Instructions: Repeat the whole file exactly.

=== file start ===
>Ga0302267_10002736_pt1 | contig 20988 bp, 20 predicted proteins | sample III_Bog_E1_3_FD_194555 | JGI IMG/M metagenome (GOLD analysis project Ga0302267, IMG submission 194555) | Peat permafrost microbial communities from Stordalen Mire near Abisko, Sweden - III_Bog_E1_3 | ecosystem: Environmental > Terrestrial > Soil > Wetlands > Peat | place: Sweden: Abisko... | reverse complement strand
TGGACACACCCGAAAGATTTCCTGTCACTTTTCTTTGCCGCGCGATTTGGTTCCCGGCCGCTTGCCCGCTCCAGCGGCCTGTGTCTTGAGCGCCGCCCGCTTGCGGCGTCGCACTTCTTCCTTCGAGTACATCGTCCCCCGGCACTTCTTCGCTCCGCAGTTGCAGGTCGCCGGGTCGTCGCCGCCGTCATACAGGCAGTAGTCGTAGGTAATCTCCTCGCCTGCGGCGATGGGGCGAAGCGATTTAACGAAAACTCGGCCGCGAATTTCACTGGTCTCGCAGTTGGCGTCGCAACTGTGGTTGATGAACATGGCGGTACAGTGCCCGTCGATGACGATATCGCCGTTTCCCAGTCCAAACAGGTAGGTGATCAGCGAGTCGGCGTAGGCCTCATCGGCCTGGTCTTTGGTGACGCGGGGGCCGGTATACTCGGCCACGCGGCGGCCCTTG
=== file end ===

>Ga0302267_10002736_pt1 | contig 20988 bp, 20 predicted proteins | sample III_Bog_E1_3_FD_194555 | JGI IMG/M metagenome (GOLD analysis project Ga0302267, IMG submission 194555) | Peat permafrost microbial communities from Stordalen Mire near Abisko, Sweden - III_Bog_E1_3 | ecosystem: Environmental > Terrestrial > Soil > Wetlands > Peat | place: Sweden: Abisko... | reverse complement strand
TGGACACACCCGAAAGATTTCCTGTCACTTTTCTTTGCCGCGCGATTTGGTTCCCGGCCGCTTGCCCGCTCCAGCGGCCTGTGTCTTGAGCGCCGCCCGCTTGCGGCGTCGCACTTCTTCCTTCGAGTACATCGTCCCCCGGCACTTCTTCGCTCCGCAGTTGCAGGTCGCCGGGTCGTCGCCGCCGTCATACAGGCAGTAGTCGTAGGTAATCTCCTCGCCTGCGGCGATGGGGCGAAGCGATTTAACGAAAACTCGGCCGCGAATTTCACTGGTCTCGCAGTTGGCGTCGCAACTGTGGTTGATGAACATGGCGGTACAGTGCCCGTCGATGACGATATCGCCGTTTCCCAGTCCAAACAGGTAGGTGATCAGCGAGTCGGCGTAGGCCTCATCGGCCTGGTCTTTGGTGACGCGGGGGCCGGTATACTCGGCCACGCGGCGGCCCTTG